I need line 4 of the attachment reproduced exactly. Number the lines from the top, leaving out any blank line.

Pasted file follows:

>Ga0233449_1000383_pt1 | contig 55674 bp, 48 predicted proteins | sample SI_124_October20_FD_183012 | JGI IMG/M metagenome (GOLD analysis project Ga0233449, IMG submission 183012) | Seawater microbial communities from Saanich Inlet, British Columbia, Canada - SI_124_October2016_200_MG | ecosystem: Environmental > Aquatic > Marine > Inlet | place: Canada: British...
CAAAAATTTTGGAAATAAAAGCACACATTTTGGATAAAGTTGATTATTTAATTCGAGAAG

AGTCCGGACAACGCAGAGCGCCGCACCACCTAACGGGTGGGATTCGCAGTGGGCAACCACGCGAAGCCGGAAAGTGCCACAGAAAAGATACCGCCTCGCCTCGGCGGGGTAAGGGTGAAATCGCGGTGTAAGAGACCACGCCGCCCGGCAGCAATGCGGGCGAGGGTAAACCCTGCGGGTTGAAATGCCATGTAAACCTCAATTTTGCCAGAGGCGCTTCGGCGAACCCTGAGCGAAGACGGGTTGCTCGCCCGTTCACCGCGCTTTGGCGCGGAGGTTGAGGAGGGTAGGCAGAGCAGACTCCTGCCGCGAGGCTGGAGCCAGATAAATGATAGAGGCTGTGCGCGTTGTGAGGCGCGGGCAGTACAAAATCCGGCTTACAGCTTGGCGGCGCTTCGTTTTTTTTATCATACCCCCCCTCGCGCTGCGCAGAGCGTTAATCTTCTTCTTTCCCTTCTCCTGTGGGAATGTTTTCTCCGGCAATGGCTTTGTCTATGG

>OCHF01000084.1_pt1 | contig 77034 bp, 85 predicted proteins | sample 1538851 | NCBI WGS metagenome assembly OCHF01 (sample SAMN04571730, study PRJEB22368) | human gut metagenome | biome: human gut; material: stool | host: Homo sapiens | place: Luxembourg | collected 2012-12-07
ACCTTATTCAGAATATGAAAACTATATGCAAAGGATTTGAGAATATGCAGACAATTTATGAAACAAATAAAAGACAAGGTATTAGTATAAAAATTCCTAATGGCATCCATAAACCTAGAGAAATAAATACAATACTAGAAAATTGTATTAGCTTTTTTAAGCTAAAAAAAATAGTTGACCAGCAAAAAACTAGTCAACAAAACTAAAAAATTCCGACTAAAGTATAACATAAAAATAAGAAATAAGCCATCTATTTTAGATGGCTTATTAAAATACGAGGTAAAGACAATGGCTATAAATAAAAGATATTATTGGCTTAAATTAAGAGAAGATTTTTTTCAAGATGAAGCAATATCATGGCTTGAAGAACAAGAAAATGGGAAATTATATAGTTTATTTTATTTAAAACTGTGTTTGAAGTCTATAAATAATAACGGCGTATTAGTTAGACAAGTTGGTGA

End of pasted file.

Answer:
>OCHF01000084.1_pt1 | contig 77034 bp, 85 predicted proteins | sample 1538851 | NCBI WGS metagenome assembly OCHF01 (sample SAMN04571730, study PRJEB22368) | human gut metagenome | biome: human gut; material: stool | host: Homo sapiens | place: Luxembourg | collected 2012-12-07